Initially, I thought “Perhaps making this available offline within an academic setting for scholarly research provides a context for the work that doesn’t exploit the subjects or stray too far from their initial expectations of distribution?” However, who is to say that this needs preservation? Who made the decision that this even has epistemological relevance? Where are the voices of the community which the content was initially created for? Here, the archivists failed to acknowledge the community which would stand to be affected by this, both the intended audience and the participants.
In regards to one of the “setbacks” of citizen genealogy, as mentioned in the article by Jarrett M. Drake, there is little accountability when it comes to the validity of information. I don’t see this as a problem. If the information in an archive is curated by those who hold ownership over the artifacts which affect their own community, does it matter what is a truth or mistruth? In instances such as these (as I have come to find out through my own genealogical research) sometimes, especially for marginalized people, the stories we tell ourselves have a greater level of validity than the “truth” itself.
I thoroughly enjoyed the readings for this week and I was particularly inspired by the words of Diana Taylor. Taylor’s work made me reflect on Mexico’s relationship with its Pre-Hispanic history and how we relate to it. In dealing with out past we tend to have a conflicting and contradictory relationship: oftenly rushed and diminished in our primary education; part of our language, cuisine and traditions; exalted by our Government internationally, yet ignored and oppressed by it internally.
And what about the archives and museums? A good part of them were built and conceived with a Colonial mindset that still permeates and reaches many aspects of our lives. How can we reimagine our archives? Is it possible to rebuild these structures in a more organic way where we give the indigenous communities the power to tell their stories?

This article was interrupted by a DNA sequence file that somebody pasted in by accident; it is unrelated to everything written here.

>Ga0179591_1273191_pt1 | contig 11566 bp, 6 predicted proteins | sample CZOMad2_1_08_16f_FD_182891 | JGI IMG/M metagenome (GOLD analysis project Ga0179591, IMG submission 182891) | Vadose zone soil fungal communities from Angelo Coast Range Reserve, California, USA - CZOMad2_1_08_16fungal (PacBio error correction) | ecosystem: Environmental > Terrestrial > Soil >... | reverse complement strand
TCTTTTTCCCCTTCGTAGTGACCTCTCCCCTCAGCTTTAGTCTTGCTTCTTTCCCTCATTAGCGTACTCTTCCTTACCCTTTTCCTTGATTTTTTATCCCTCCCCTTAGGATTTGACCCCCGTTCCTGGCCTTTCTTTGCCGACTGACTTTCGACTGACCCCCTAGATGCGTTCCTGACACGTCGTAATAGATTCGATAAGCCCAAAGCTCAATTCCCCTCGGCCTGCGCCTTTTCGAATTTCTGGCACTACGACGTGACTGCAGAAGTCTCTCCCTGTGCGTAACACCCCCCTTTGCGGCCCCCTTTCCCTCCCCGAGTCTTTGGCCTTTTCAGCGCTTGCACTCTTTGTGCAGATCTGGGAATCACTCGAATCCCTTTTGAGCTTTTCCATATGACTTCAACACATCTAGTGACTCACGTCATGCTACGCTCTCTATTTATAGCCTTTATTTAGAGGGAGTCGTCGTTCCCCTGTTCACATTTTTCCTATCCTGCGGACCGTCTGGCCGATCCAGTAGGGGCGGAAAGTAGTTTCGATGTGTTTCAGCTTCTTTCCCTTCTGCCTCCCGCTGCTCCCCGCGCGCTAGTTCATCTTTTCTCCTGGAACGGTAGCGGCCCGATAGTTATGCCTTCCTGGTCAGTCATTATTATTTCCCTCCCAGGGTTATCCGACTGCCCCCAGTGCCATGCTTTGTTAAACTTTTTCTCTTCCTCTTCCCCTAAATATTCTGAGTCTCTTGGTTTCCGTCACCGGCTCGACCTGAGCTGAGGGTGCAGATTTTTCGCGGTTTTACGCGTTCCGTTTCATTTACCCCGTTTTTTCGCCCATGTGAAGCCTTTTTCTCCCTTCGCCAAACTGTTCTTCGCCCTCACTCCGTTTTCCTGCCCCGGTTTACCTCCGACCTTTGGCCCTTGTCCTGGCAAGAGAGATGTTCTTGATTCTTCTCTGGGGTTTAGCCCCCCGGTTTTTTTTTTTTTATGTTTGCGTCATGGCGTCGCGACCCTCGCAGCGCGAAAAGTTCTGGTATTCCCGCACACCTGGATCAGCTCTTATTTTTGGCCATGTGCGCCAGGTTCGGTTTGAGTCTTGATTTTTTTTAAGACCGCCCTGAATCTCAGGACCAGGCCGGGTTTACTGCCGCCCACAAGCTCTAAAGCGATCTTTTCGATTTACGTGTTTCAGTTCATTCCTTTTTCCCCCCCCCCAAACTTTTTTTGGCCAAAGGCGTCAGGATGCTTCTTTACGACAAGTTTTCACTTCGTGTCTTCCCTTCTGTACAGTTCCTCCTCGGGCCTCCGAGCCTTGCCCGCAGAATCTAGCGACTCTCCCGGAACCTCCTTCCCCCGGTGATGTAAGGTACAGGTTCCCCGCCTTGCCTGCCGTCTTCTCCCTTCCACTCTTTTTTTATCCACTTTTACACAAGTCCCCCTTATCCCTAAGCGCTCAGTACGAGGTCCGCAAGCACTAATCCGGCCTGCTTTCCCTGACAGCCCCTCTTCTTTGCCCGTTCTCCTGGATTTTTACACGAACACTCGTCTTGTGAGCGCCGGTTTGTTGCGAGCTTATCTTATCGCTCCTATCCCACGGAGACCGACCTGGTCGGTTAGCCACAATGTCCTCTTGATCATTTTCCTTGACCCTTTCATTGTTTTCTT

The Mexican Government owes a great debt to its indigenous communities. Giving them the resources they need in order to reclaim their identity free from Colonial infrastructures is of extreme importance. We should reinvent our archives and we should do it by giving voice and agency to those who have been silenced.
Susan Breakell makes the point that “to archive” was not originally used as a verb; rather the word became one around the same time as the entrance of the PC into our homes and lives. We use the word both to mean to store records, and to store electronic information that we no longer regularly use. Zielinksi highlights that “the archive serves to organize mental and enforced orders in the shape of appropriate structure and to preserve, with a tremendous amount of effort, the memory of past orders.” And from Mattern we see that archives demonstrate the interconnected technological, social, intellectual, architectural infrastructures required. This embodiment is entwined with certain politics and epistemologies, and particularly takes place in large part through aesthetics.
“The Good Life” is a project by artists Tega Brain and Sam Lavigne, an archival performance art that positions your email inbox as the stage. It is based off a proportion of the emails sent between Enron employees in the late 1990s to the early 2000s. This large-scale archive of emails was the first of its kind, and was the training database used for many early natural language processing (NLP) algorithms – including most current spam filters, and early versions of Siri. By allowing your inbox to be hijacked for a period of time of your choosing (between 7 and 28 years), you too can embody “The Good Life” of white collar, mainly white, mainly male, corporate workers (and some criminals) though language-based architectures of late 90s corporate culture. In doing so, we can all explore the enduring nature and wide-usage of digital archives, “the impulse to archive” against “the right to be forgotten,” the inescapability of bias in training data sets, and the aesthetic of emails, the poetry, and the “rational” world order of this corporate elite.
Enron started out as an energy company. Based in Houston, Texas, it was considered “America’s most innovative company” for six years in a row. It employed 20,000 people, and in 2000, the year before it collapsed, it claimed revenues of $101 billion. It embodied a vision of American corporate success, constantly scaling and growing, moving from energy into creating new financial instruments, from trading to investments in broadband. Right before its collapse, was in partnership with Blockbuster to stream movies online – it could have been Netflix. In 2001, its stock price collapsed, and in the fallout, the company and its executives were found to have been involved in price fixing, misrepresentation of earnings, institutionalized accounting fraud, and generally corrupt business practice. When it declared bankruptcy, it was the largest in American history.